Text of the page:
AbstractIn 1998 the Good Friday Agreement heralded a new era within Irish and British politics. Bolstered by the validation offered by referenda both north and south, the prospect of a shared future was greeted with great hope and optimism. The involvement of the Clinton Administration created a greater international dynamic to the agreement with media outlets readily reporting the success as a template for other global conflicts. However, when the bright lights and media frenzy had moved on, difficult legacies of the conflict remained to be addressed. In particular, the growing community of victims and survivors suffering psychological trauma and social exclusion from the effects of over thirty years of political violence.
There is now general acknowledgment that adequate government support was seldom put in place to tackle issues of conflict-related trauma across a broad spectrum of victims and survivors. In the absence of such support, the work of filmmakers has increasingly sought to address this phenomenon by highlighting issues concerning transitional justice; a task complicated by contested interpretations of what defines justice. For Unionism, an emphasis on the application of law, order and security tends to take precedence in these debates, while nationalists invariably stress the requirement of parity and social justice. Such agreements are further complicated by the role of the media, which for over thirty years has been far from an impartial arbitrator between the political ideologies of both traditions, habitually presenting a legacy of dominant narratives shaped by state censorship and control, both north and south.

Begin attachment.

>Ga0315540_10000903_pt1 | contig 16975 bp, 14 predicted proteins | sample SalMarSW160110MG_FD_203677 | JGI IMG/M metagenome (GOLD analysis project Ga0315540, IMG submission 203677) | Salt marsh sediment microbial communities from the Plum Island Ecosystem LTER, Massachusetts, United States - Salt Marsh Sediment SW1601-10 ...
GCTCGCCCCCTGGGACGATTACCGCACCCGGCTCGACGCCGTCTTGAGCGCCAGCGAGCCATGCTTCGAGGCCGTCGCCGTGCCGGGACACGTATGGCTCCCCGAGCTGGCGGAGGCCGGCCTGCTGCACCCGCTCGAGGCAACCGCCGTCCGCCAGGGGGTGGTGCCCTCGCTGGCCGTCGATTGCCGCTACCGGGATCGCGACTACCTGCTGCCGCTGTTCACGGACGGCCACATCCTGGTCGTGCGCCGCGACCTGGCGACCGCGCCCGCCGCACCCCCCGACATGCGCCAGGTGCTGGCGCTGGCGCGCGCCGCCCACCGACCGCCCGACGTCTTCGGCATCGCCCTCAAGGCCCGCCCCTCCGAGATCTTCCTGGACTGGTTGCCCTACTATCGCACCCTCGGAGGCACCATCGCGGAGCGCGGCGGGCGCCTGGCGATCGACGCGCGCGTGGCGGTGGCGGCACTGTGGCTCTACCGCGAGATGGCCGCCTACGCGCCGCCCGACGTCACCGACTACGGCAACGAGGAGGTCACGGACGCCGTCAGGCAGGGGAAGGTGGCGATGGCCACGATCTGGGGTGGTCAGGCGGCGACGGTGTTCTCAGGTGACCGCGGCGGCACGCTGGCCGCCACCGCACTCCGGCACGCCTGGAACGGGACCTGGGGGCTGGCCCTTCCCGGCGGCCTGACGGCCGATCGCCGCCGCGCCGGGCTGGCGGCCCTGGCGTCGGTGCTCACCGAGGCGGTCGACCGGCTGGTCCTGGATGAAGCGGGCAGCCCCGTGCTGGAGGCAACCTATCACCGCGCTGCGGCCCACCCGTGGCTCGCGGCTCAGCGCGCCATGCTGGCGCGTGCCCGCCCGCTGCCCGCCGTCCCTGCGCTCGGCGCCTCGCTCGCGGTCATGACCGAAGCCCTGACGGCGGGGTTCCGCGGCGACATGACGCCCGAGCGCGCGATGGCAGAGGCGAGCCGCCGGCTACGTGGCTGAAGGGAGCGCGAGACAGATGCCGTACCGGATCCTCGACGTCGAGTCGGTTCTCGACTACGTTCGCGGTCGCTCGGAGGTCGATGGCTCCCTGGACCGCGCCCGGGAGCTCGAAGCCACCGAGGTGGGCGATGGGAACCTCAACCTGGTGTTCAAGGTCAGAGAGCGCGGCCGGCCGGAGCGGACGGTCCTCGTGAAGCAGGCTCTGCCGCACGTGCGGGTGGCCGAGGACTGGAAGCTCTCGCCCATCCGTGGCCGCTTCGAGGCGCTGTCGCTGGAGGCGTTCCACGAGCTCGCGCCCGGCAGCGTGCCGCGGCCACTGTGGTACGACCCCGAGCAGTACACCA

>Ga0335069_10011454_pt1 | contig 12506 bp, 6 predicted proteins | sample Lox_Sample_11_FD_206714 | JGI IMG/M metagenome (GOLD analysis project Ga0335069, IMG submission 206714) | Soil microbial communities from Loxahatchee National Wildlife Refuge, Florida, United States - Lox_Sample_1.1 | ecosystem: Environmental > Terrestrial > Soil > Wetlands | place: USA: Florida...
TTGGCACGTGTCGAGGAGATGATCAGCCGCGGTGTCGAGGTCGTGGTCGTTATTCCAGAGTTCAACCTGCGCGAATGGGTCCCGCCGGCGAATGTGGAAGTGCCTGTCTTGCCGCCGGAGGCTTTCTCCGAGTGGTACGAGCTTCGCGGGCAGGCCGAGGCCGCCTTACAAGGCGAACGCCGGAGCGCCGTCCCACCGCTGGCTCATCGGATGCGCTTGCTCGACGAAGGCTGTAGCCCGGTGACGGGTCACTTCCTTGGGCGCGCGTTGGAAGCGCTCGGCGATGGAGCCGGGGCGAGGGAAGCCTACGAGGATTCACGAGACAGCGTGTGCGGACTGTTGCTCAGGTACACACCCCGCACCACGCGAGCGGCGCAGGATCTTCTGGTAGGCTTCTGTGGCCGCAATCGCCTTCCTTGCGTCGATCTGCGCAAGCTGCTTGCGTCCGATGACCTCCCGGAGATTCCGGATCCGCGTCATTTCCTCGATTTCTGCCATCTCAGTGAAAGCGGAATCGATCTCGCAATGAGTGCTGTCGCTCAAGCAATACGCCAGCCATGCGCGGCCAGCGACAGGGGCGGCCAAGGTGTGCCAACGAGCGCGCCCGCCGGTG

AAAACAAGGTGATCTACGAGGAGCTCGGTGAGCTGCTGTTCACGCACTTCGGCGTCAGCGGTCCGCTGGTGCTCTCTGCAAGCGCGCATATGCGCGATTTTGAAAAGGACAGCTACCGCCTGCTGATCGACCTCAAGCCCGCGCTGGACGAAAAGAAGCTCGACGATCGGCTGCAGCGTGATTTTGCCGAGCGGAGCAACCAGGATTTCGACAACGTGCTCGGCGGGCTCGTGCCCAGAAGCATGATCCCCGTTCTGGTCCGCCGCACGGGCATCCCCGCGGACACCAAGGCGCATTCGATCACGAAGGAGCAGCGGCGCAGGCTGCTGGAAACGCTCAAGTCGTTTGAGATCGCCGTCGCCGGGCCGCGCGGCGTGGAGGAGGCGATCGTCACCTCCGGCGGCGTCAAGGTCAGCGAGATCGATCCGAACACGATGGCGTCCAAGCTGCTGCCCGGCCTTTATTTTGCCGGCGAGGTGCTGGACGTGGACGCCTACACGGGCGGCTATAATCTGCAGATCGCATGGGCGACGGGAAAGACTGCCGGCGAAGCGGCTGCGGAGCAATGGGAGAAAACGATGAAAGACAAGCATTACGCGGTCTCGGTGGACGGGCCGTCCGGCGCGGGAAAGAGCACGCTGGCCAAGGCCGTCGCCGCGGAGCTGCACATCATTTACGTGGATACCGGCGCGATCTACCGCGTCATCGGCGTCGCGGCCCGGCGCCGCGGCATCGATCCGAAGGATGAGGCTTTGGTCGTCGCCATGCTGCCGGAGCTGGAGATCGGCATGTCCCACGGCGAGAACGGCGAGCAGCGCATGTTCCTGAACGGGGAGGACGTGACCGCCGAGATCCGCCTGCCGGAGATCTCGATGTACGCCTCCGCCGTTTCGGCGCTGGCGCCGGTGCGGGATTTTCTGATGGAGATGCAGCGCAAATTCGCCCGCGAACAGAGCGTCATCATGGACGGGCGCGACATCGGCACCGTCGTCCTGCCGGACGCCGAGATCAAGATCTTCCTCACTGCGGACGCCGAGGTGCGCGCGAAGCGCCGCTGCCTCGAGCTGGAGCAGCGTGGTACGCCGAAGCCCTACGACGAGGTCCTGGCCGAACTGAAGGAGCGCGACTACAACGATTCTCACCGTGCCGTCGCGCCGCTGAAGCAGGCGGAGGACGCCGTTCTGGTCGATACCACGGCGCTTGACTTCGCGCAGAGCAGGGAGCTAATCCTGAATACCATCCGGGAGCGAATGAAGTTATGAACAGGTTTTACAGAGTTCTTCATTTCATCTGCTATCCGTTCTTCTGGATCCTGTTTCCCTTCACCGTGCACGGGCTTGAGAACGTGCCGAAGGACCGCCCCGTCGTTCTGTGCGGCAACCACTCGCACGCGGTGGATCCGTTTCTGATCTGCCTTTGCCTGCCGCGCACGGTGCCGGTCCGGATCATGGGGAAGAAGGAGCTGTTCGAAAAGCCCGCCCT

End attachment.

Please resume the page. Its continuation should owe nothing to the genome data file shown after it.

Developing a practice-based approach, this PhD project analyses and demonstrates how documentary filmmaking can address, investigate, and act as an advocate in debates that are often simplified and marginalized by mainstream film and broadcast media. Through the process of researching, writing, producing and publicly screening a feature documentary on the politics of state collusion with particular reference to the case of the Glenanne Gang, the project examines issues relevant to both the relations between documentary film practice and questions of advocacy, human rights and post-conflict recovery, as well the necessity of a practice- based approach to creative research in this area.
|Date of Award
|Northern Ireland Department for the Economy
|Des O'Rawe (Supervisor) & Cahal McLaughlin (Supervisor)